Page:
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Warner pushes Biden administration to prepare government workforce for AI

Rebecca Barnabi
Artificial intelligence
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The challenges of rapidly advancing artificial intelligence (AI) will require a workforce prepared to handle challenges.

In a letter on September 14, U.S. Sen. Mark R. Warner of Virginia, who is chair of the Senate Select Committee on Intelligence, wrote to President Joe Biden and encouraged the Administration to boost the federal government’s tech workforce in order to address the challenges. Warner calls on the Administration to build on previous government initiatives to draw in engineers, product managers and other digital policy experts to revamp the government’s approach to technology. Warner stressed the need for a similar arrangement specifically targeting AI.

“It is clear to me that we will not be able to meet the need in this rapidly advancing field without a diverse and representative group of talented minds,” Warner wrote. “These individuals should possess technical knowledge, but also a keen understanding of the social impact of AI.”

Warner’s letter continues to remind the administration of steps taken “to advance the safe deployment of AI technologies. To supplement these efforts, I urge you to use your existing authority to bring the best and brightest minds to the table to help our nation grapple with the wide-ranging impact that AI will have on our society. I look forward to working with you on this endeavor.”

A former tech entrepreneur, Warner has been a leading voice in the Senate calling for increased efforts into appropriately regulating and addressing the threats of AI, while still harnessing its full potential. He engaged directly with AI companies to push for responsible development and deployment. Last month, he sent a series of letters to major AI companies urging them to take additional action to promote safety and prevent malicious misuse of their products. In April, he called on AI CEOs to develop practices that would ensure their products and systems are secure. In July, he pushed on the Biden administration to keep working with AI companies to expand the scope of the voluntary commitments.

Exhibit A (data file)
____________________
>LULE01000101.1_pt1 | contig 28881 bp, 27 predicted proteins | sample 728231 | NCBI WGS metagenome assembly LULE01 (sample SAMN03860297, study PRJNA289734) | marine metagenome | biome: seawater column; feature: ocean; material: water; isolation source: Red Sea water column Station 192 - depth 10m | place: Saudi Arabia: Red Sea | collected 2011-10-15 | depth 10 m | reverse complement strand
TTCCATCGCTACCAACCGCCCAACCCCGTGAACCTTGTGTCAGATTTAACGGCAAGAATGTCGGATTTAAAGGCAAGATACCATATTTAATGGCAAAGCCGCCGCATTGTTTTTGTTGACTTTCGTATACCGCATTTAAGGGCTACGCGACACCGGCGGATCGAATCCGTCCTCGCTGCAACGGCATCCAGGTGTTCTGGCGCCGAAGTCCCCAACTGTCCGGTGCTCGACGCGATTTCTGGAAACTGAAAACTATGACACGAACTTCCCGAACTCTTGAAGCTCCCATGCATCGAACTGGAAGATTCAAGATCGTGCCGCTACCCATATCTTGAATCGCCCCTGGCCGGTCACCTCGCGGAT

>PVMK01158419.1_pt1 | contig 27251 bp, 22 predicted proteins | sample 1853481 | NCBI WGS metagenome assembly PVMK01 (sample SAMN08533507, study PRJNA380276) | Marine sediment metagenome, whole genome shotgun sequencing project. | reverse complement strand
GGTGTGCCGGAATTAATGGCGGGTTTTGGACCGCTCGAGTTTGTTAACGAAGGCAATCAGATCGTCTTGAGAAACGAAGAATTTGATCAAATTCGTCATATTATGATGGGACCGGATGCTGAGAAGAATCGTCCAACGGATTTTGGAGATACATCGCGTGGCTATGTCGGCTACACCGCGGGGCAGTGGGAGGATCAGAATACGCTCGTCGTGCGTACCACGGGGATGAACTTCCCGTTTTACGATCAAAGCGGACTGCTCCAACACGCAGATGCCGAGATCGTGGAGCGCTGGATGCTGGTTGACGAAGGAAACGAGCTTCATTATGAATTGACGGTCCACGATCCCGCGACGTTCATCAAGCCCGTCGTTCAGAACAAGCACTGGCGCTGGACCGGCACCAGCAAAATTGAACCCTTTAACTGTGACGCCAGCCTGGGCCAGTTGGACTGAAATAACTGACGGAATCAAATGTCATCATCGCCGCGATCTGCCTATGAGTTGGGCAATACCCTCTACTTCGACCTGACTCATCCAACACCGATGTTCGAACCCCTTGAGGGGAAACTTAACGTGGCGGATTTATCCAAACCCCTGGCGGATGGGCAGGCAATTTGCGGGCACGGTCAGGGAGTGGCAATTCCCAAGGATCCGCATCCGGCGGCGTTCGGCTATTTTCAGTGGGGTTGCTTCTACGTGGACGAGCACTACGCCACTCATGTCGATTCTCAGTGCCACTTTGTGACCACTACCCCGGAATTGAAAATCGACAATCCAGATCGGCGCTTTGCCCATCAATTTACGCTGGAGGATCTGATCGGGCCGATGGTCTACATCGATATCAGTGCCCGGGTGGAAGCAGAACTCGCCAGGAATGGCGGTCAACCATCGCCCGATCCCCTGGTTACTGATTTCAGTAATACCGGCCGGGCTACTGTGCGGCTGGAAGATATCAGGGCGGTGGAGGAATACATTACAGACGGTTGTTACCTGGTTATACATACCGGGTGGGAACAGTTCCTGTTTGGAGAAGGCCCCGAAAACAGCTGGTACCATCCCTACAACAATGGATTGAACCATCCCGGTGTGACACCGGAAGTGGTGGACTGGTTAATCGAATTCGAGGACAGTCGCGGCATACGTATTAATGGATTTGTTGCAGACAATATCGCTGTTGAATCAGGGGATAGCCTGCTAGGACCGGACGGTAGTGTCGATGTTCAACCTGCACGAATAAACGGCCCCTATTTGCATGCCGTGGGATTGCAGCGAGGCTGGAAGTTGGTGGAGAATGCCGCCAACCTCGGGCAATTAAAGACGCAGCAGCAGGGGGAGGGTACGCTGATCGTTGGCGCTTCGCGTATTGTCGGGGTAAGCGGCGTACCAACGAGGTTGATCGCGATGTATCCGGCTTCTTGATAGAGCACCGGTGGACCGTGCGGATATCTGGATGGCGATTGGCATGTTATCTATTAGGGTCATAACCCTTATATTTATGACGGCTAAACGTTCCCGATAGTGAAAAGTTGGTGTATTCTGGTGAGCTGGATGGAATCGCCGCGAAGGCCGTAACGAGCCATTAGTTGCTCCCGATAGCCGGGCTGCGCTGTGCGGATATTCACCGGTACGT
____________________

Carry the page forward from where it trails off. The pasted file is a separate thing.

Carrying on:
Warner wrote to Google last month to raise concerns about their testing of new AI technology in medical settings. He also urged the CEOs of several AI companies to address a concerning report that generative chatbots were producing instructions on how to exacerbate an eating disorder.

Rebecca Barnabi

Rebecca Barnabi

Rebecca J. Barnabi is the national editor of Augusta Free Press. A graduate of the University of Mary Washington, she began her journalism career at The Fredericksburg Free-Lance Star. In 2013, she was awarded first place for feature writing in the Maryland, Delaware, District of Columbia Awards Program, and was honored by the Virginia School Boards Association’s 2019 Media Honor Roll Program for her coverage of Waynesboro Schools. Her background in newspapers includes writing about features, local government, education and the arts.